“I wake up thinking about this; I go to sleep thinking about this. I lose sleep over this. Even when I think I’m not working, I look down and realize I’m sourcing material,” says Pansy Maiden Founder Laura Collins.
“It’s my passion.”
Collins is a self-taught entrepreneur who has matched her zeal for creativity and the environment with a growing customer base to produce organic, vegan, and sustainable bags and accessories. If that’s not enough, she does this all from her home studio and uses the opportunity to support a manufacturing revival in the United States.
Collins looks back on her playground days, creatively embellishing school paper and turning a profit from her schoolmates, and realizes her youth could have foreshadowed her ultimate founding of Pansy Maiden. After jumping from theater major to television production assistant, summer camp associate director to administrative assistant, Collins realized she was lacking one thing: a purpose.
“I asked myself what I wanted to do 20 years from now, and would I be happy being an admin assistant?” Collins says.
“I wanted something I could take pride in.”
Having designed bags in college, Collins decided to try using Etsy as a creative outlet as she figured out her next career move. Soon after launching her handicrafts on the site, she found her designs gaining popularity among and beyond her friend base. “My first year in business, I decided I would open my own store on my own website, and it’s somehow really taken off. And somehow I’ve developed some business savvy.”
Around the same time, Collins says Al Gore’s documentary, An Inconvenient Truth, left a substantial impact on her.
“I had been a vegetarian for nine years. To be a true environmentalist, I decided I needed to be vegan.”
Collins researched all aspects of environmentalism and knew social responsibility needed to be a part of her company’s mission. “I wanted my business to match my own ethics—if we don’t start doing the right thing and acting in socially responsible ways, we’re doomed.” Collins saw too many business ventures putting profits above humanity. “I didn’t want to be part of that problem.”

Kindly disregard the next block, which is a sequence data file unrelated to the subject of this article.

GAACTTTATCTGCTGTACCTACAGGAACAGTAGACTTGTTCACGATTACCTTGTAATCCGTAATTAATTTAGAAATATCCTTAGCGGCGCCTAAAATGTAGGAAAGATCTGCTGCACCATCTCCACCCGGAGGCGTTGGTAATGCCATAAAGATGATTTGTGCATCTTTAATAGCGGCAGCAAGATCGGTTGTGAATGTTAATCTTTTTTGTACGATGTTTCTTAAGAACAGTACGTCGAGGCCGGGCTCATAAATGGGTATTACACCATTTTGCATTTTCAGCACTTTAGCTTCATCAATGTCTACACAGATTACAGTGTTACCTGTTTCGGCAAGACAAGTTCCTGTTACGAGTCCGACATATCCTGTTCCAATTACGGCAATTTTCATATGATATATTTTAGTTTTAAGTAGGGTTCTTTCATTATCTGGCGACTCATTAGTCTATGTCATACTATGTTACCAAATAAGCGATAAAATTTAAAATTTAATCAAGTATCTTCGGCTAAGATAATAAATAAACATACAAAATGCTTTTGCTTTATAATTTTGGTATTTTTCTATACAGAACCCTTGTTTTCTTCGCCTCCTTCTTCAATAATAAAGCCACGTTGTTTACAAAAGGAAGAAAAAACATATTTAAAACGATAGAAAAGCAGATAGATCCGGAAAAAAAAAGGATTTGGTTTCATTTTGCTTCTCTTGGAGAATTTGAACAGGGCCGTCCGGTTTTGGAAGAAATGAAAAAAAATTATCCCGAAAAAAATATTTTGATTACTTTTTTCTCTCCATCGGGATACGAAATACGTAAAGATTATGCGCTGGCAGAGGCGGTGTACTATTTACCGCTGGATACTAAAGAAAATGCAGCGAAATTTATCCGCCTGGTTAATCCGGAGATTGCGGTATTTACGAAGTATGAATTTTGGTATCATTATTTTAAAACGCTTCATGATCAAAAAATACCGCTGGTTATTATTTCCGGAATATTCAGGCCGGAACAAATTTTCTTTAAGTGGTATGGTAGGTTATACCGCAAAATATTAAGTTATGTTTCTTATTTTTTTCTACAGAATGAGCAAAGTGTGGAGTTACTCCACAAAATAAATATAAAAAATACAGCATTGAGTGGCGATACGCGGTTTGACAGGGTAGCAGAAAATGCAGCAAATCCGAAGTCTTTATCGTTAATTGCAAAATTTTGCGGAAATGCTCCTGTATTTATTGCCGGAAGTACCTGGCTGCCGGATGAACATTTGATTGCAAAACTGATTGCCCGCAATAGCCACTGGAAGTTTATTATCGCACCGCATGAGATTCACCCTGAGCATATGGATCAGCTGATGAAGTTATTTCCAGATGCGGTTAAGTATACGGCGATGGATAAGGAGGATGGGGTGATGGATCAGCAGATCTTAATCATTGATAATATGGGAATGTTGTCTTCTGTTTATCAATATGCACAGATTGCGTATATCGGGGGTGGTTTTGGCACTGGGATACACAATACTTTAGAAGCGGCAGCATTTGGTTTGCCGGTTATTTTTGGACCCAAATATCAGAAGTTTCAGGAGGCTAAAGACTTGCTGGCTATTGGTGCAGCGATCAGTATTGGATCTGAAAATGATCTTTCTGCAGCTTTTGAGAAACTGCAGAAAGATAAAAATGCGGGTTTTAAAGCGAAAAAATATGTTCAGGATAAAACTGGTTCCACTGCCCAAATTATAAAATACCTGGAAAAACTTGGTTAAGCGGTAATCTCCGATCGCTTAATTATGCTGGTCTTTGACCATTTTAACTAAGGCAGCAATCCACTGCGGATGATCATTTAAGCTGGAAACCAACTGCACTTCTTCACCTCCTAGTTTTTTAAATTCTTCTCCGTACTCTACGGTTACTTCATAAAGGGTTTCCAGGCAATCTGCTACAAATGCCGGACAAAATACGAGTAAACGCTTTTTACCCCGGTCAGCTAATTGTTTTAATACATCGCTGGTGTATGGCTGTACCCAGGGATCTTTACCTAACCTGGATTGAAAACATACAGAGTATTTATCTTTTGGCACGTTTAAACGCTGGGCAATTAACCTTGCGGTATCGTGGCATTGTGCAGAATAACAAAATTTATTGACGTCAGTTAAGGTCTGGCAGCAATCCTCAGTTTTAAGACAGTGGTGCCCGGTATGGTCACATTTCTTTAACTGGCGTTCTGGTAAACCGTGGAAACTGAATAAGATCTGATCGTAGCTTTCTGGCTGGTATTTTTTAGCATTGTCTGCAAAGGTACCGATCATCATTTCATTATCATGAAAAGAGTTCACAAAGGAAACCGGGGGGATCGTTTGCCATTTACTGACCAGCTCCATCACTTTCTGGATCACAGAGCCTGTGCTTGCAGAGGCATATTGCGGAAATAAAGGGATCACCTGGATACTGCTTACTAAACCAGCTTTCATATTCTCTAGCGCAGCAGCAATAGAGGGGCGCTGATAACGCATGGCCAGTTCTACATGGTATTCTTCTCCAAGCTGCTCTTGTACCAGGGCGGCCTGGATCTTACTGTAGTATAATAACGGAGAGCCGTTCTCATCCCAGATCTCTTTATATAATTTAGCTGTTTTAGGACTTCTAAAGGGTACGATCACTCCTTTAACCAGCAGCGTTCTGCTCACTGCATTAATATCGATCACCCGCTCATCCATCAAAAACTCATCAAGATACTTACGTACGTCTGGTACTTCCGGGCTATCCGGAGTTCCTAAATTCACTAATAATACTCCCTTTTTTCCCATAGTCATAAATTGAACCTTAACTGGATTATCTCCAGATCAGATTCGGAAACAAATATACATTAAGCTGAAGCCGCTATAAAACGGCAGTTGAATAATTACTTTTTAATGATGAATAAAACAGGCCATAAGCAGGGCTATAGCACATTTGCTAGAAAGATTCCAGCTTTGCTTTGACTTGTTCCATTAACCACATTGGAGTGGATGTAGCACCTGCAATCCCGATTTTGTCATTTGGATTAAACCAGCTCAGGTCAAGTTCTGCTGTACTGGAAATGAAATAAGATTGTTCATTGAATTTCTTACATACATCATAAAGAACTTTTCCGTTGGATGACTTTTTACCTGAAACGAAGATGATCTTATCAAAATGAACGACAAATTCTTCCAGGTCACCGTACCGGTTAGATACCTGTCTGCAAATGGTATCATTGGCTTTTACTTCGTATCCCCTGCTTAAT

Pansy Maiden works exclusively with ethically sourced materials in the United States. Collins ensures every piece of each product Pansy Maiden sells adheres to her three standards:
sustainable, locally made, and cruelty-free and earth friendly.
Collins says she even mails a special glue—free of any animal products—to jewelry artisans in the creation of a particular necklace to stick to this mission, and any dyes used leave the lowest environmental impact of any on the market.
“I’m working towards showing that this can be a socially responsible product. Making a 300 percent profit ultimately doesn’t matter if you’re sacrificing humans and the environment.”
At present, almost all of Pansy Maiden’s profits go right back into the company. “Hopefully somewhere in the near future, I’ll see substantial profits. That said, I don’t need to be some sort of huge company that overtakes the world with handbags.”
Collins credits her husband for allowing her to pursue her passions. “I found a partner in my husband who has allowed me to see my full potential.
There’s something to be said about a partner who supports what you’re doing and really propels you.”
A word of advice to aspiring social entrepreneurs? Collins says, “do your research, stay authentic, and just stay true to your ideas.” Following the advice of Collins: overall, love what you do.
Pansy Maiden bags and accessories are available online or in select boutiques and craft markets nationwide.